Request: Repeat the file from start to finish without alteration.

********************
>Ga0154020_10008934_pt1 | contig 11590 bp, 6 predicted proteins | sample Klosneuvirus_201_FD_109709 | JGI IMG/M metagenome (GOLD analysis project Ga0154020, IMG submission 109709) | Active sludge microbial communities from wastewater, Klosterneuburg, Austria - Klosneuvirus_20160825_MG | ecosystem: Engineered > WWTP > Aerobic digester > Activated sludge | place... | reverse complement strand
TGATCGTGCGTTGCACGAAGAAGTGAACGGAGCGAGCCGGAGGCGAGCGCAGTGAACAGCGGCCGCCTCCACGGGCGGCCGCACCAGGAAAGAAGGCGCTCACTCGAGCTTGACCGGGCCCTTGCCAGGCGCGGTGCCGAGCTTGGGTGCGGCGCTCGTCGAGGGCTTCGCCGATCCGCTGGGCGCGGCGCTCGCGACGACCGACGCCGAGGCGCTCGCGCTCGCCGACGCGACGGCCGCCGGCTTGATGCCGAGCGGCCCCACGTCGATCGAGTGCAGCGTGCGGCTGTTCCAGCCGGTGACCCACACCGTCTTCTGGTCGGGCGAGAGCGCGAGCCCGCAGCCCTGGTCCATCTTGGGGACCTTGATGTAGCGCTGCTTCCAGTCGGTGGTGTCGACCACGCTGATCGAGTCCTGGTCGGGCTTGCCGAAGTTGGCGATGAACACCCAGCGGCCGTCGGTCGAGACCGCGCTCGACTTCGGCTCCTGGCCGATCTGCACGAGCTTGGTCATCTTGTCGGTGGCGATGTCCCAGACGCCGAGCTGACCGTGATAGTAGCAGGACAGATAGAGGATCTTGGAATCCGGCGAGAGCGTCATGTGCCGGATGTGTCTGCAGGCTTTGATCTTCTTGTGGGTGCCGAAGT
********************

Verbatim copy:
>Ga0154020_10008934_pt1 | contig 11590 bp, 6 predicted proteins | sample Klosneuvirus_201_FD_109709 | JGI IMG/M metagenome (GOLD analysis project Ga0154020, IMG submission 109709) | Active sludge microbial communities from wastewater, Klosterneuburg, Austria - Klosneuvirus_20160825_MG | ecosystem: Engineered > WWTP > Aerobic digester > Activated sludge | place... | reverse complement strand
TGATCGTGCGTTGCACGAAGAAGTGAACGGAGCGAGCCGGAGGCGAGCGCAGTGAACAGCGGCCGCCTCCACGGGCGGCCGCACCAGGAAAGAAGGCGCTCACTCGAGCTTGACCGGGCCCTTGCCAGGCGCGGTGCCGAGCTTGGGTGCGGCGCTCGTCGAGGGCTTCGCCGATCCGCTGGGCGCGGCGCTCGCGACGACCGACGCCGAGGCGCTCGCGCTCGCCGACGCGACGGCCGCCGGCTTGATGCCGAGCGGCCCCACGTCGATCGAGTGCAGCGTGCGGCTGTTCCAGCCGGTGACCCACACCGTCTTCTGGTCGGGCGAGAGCGCGAGCCCGCAGCCCTGGTCCATCTTGGGGACCTTGATGTAGCGCTGCTTCCAGTCGGTGGTGTCGACCACGCTGATCGAGTCCTGGTCGGGCTTGCCGAAGTTGGCGATGAACACCCAGCGGCCGTCGGTCGAGACCGCGCTCGACTTCGGCTCCTGGCCGATCTGCACGAGCTTGGTCATCTTGTCGGTGGCGATGTCCCAGACGCCGAGCTGACCGTGATAGTAGCAGGACAGATAGAGGATCTTGGAATCCGGCGAGAGCGTCATGTGCCGGATGTGTCTGCAGGCTTTGATCTTCTTGTGGGTGCCGAAGT